Thirteen month old baby,
Broke the lookin’ glass,
Seven years of bad luck,
Good things in your past

When you believe in things
That you don’t understand,
Then you suffer,
Superstition ain’t the way,
No, no, no


  1. You tapped into wonder and mystery here, pun intended. I do think humans have an impulse to devise “handles” for what is beyond our control. Or, we want to find a way to explore mystery, grasp the unexplainable in our lives.

    Speaking of superstition, I w0nder if you have watched any of the MONK episodes, a Netflix series starring Tony Shalhoub, who plays a detective with OCD and superstitions including not walking on sidewalk cracks, and a multitudes of other phobias.

    Melanie, I like how you combine so many media in your posts, creating a work of art, really. Enjoy your weekend–and the cool Florida weather for as long as it lasts. 😀

    Liked by 1 person

    • Ha! I love your intended pun and yes, I watched the original run of Monk (I don’t think I missed an episode) when it was on ABC and USA network many years ago. He was so smart, but did have many issues. It was a great cast. I am drawn to mystery, so I’m glad you felt I captured it here. Thank you. Plus, I am always interested in human behavior. I think you also use multi-media frequently Marian. I remember you even started a YouTube channel for yourself! 🙂 I’m going to take a Storycircle Network class on podcasts in Nov. Have a nice weekend too!!

      Liked by 1 person

  2. Like you, I’ve heard the Stevie Wonder tune for many years. I realize that I never paid much attention to the lyrics because I only remembered a couple of lines from the song.

    I can see that superstition could be connected in some capacity to OCD.

    I started thinking about any superstitions I follow, and I couldn’t recall any.

    Liked by 2 people

    • Thanks so much for your fast response Pete, I know you’ve had a FULL week. I definitely agree that people who suffer from OCD can be vulnerable to superstitious rituals, but I do think it extends past them too. Superstitions have just been around too long to be carried along by just one group. Maybe you have a lucky hat to wear when your team is in the play-offs? 🙂 Just thinking out loud. I’m glad to hear that you like Stevie Wonder, that opening beat remains one of my all-time favorites!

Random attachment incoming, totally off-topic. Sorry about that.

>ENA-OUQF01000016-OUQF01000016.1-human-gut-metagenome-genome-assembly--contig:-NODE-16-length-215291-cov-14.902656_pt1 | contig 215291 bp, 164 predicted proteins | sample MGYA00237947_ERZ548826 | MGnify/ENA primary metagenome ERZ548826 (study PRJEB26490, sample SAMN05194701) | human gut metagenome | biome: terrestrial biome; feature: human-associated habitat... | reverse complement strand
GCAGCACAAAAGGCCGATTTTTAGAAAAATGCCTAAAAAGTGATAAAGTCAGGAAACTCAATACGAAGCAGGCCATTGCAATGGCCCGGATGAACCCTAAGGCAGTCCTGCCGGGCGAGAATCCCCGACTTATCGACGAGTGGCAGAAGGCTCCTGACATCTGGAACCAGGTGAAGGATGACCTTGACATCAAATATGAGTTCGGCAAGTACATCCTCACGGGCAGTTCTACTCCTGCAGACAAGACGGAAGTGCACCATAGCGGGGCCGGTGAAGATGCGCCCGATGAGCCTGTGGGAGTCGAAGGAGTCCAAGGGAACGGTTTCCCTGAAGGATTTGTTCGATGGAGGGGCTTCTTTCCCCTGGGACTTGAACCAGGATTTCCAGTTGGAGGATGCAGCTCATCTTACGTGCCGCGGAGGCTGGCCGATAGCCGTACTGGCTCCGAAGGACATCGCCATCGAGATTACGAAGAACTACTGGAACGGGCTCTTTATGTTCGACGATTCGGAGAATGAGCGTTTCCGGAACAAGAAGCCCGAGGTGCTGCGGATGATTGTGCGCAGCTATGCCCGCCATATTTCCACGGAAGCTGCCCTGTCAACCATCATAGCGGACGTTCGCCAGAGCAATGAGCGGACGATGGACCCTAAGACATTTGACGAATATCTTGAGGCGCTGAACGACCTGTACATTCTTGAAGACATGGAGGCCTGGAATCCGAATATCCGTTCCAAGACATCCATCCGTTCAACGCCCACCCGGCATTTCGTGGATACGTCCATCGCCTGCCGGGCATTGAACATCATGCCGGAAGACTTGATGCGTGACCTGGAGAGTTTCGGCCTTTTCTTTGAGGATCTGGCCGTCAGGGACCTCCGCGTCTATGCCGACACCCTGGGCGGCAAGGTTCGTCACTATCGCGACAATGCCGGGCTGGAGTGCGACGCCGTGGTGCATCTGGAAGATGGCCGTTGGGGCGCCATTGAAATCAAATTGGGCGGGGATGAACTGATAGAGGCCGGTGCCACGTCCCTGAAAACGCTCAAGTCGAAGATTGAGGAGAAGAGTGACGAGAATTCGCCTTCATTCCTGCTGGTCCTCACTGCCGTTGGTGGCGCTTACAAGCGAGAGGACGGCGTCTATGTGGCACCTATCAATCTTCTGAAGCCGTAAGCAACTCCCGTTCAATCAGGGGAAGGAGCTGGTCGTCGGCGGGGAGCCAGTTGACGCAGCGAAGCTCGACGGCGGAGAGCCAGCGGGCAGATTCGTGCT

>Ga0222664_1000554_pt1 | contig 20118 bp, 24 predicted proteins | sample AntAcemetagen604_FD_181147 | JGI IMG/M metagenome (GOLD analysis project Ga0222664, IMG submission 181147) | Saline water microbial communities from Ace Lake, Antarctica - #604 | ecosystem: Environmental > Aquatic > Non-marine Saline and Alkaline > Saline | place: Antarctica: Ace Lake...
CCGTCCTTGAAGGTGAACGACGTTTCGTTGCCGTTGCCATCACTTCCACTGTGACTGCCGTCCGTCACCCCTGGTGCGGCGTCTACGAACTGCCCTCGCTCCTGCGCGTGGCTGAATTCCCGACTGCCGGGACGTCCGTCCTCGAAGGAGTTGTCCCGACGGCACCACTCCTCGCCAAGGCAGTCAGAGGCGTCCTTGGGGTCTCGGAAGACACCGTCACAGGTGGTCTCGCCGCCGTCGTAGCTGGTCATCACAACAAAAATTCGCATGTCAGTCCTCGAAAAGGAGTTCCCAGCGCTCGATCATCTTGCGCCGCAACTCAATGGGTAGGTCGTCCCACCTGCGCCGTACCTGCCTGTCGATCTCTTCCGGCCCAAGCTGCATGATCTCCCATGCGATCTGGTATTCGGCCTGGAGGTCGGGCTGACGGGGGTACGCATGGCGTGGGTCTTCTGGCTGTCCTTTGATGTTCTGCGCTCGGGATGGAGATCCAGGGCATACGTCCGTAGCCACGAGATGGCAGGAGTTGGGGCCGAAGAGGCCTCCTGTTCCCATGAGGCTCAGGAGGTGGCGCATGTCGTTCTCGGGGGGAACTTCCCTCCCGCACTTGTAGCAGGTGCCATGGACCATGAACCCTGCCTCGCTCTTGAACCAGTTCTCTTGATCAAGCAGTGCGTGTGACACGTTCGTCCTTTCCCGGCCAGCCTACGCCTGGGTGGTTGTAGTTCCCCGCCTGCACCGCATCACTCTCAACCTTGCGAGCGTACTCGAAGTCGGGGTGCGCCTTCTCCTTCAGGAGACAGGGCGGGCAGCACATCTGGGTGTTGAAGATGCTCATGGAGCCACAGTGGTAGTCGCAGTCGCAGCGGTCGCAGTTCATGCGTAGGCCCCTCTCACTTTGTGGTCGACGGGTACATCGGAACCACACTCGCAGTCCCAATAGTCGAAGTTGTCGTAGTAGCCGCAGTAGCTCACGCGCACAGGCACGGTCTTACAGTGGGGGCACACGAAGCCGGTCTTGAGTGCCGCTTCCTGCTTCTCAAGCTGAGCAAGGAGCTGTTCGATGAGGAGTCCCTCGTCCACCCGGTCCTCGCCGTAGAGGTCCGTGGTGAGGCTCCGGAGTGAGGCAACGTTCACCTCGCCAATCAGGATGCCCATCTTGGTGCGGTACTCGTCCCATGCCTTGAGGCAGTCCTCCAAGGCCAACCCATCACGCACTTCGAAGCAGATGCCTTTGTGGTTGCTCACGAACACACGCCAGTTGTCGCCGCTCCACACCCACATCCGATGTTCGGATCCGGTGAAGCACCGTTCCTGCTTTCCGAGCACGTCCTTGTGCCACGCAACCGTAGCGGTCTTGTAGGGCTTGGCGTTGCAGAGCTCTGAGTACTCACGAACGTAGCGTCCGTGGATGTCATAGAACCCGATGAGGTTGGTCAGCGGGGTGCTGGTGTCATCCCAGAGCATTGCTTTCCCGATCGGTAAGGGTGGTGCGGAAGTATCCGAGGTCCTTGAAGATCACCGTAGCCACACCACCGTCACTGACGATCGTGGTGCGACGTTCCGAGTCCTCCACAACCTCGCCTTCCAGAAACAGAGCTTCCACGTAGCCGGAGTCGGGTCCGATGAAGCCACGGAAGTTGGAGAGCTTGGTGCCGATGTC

Liked by 1 person

  3. I loved this read Melanie. Very interesting to read the origins of some superstitions. I remember as a kid being so upset if I told my wish out loud after blowing out birthday candles. Did I really think I’d get that very expensive Barbie dream car if I kept the wish to myself?!! I think a lot of superstitions become the scapegoat when plans go awry. Easier to explain why bad luck happens or things don’t go as planned!

    Liked by 1 person

    • 😂😂 So true about your reasoning behind the Barbie car! I love that. Our brains are wired in some fascinating ways. I thought it was interesting how many (I didn’t include them all) rituals tie back to religion. That’s a powerful influence.
      I agree that you can hang bad luck on a Friday the 13th or whatever, it definitely makes us feel better like we never had a chance with our team winning or winning the daily double. Maybe they are also there to be used as a comfort? Food for thought. Have a great weekend Pam! 😊


  4. Things become instilled over time. I too knock on wood and won’t walk under a ladder, lol. Interesting about the mirror covering story, that’s what Jewish people in the home where the family sits ‘shiva’. 🙂

    Liked by 1 person

    • Thank you for educating me about sitting “shiva.” I am aware of what it is, but not the covering the mirrors portion. Surprisingly, I read several articles for this piece and the ones which referenced the broken mirror superstition, did not reference this tradition. I am rather shocked actually. I’m going to add this piece of knowledge to the post. Thank you Debby. xo

      Liked by 1 person